The lessons of Iceland are well worth studying. Like the U.S., the country has its own currency – something that has helped the U.S. Federal Reserve employ monetary policy that isn’t available to other European countries under the Euro. On the other hand, the U.S. is a much larger and more complex economy.

Whatever the differences, there are some important lessons well worth noting:

  • Democracy In Action: Unlike the U.S. where the grass roots movement of Occupy Wall Street was crushed by a militaristic Department of Homeland Security, the democratic rights of Iceland’s citizens were honored.
  • Education: In the U.S., the public is largely misled by pervasive propaganda from the right wing media and a corporate media that largely sweeps underlying economic issues under the rug. By contrast, the people of Iceland understood the economically crippling implications of austerity measures applied against the debt.
  • Moral Priorities: The quiet revolution of the Icelandic people put citizens ahead of the banking industry. This stands in stark contrast to the U.S. where corporate priorities have usurped individual interests. The priorities of the corporate CEOs who comprise the “Fix the Debt Committee” – to balance the budget on the backs of the ordinary citizens have become the accepted mainstream meme. 
  • Courage and Tenacity: In Iceland, the international community increased the pressure, with Great Britain and Holland threatening dire reprisals that would isolate the country.  As citizens turned out to vote, foreign bankers threatened to block IMF aid, and the British government threatened to freeze Icelander savings and checking accounts. The IMF immediately froze its loan. The nation was undeterred.
  • Accountability:   With the support of the citizens, the government launched civil and penal investigations into those responsible for the financial crisis.  Interpol put out an international arrest warrant for the ex-president of Kaupthing, Sigurdur Einarsson, as the other bankers implicated in the crash fled the country.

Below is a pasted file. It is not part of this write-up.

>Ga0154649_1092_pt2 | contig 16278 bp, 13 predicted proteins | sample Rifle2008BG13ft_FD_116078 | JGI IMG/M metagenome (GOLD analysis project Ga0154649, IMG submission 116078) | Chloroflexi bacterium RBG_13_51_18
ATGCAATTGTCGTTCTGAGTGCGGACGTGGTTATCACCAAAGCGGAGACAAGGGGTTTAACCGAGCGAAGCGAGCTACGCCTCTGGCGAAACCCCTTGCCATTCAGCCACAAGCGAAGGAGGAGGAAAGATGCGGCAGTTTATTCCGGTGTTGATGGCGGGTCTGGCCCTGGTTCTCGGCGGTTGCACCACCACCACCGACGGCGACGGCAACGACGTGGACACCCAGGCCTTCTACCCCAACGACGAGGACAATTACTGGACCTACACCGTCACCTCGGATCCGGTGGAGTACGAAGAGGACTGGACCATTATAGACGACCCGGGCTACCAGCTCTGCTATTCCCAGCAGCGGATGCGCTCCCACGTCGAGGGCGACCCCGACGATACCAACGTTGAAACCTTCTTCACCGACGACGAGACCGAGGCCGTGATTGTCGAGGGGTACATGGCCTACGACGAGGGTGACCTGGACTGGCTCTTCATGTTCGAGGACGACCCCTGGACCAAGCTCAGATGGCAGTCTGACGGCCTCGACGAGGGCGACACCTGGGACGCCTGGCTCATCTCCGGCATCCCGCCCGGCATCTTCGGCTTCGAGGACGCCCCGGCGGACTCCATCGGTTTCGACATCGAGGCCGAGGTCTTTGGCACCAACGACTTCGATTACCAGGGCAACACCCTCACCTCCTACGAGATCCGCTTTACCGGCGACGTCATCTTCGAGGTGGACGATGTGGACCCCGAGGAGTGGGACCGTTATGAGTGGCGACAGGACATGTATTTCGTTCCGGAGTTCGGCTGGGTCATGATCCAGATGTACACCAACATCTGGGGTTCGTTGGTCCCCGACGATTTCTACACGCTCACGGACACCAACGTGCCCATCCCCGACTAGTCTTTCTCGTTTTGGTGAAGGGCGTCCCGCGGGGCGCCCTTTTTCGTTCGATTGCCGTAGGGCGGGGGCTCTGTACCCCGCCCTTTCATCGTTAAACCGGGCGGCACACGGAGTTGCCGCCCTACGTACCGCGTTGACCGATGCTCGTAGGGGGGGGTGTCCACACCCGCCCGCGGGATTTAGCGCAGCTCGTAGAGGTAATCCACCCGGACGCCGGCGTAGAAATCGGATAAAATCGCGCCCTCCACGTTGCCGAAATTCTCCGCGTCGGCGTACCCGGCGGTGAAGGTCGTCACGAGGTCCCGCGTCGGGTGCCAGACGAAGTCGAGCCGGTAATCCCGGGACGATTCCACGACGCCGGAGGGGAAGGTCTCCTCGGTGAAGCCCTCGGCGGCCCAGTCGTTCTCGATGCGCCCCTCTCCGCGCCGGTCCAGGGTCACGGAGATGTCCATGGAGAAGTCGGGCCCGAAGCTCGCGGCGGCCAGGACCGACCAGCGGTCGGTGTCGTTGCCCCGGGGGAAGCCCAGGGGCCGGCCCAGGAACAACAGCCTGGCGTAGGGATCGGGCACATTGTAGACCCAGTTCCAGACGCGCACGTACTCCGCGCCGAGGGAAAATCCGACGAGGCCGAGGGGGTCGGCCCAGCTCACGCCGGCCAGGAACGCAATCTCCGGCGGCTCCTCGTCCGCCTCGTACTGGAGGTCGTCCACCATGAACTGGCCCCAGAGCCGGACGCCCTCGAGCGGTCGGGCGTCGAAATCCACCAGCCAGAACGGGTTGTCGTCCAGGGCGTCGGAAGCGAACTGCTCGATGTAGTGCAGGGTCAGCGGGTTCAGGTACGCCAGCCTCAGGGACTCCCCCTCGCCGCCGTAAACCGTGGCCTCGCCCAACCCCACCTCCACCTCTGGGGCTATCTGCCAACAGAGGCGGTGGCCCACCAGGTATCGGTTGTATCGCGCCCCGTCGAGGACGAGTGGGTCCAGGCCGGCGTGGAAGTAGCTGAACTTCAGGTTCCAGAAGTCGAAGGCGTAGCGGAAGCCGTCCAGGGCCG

• Action and Transparency: Icelanders didn’t grow complacent  but decided to draft a new constitution to free the country from the power of international finance.  They elected 25 citizens from among 522 not belonging to any political party but recommended by at least 30 citizens. The document was written -not behind closed doors – but on the internet. Citizens could send their comments and suggestions, and watch the document as it took shape. The constitution that emerges from this participatory democratic process will be submitted to parliament for approval after the next elections.

Why Has This Been Kept From The American Public?

Refusing to bow to the interests of a wealthy minority, the nation asserted its sovereignty, applied democratic ideals and practiced pragmatic participatory action.

By contrast, here in the U.S., Occupy Wall Street is crushed, while the Tea Party and corporate personhood are set in motion by the wealthy interests. Representatives refuse to take any action against the corporate interests that caused the collapse and bow to corporate-led demands for budget austerity designed to balance a budget deficit created by the wealthy on the backs of the rest of us.

It is more than just shameful that the nation that brought these unsustainable business practices to the world, precipitating a global economic crisis, hasn’t demanded accountability or reform.  What’s most alarming is the inescapable conclusion that these practices will be allowed to continue, enabled by a political system in thrall to the interests that promote them. What results might we expect from the political gridlock led by House Republicans that seeks to tie the hands of a president attempting to hold the line against the inexorable march of the banksters?

There is every reason for these interests to keep the news of a true movement for economic democracy from us.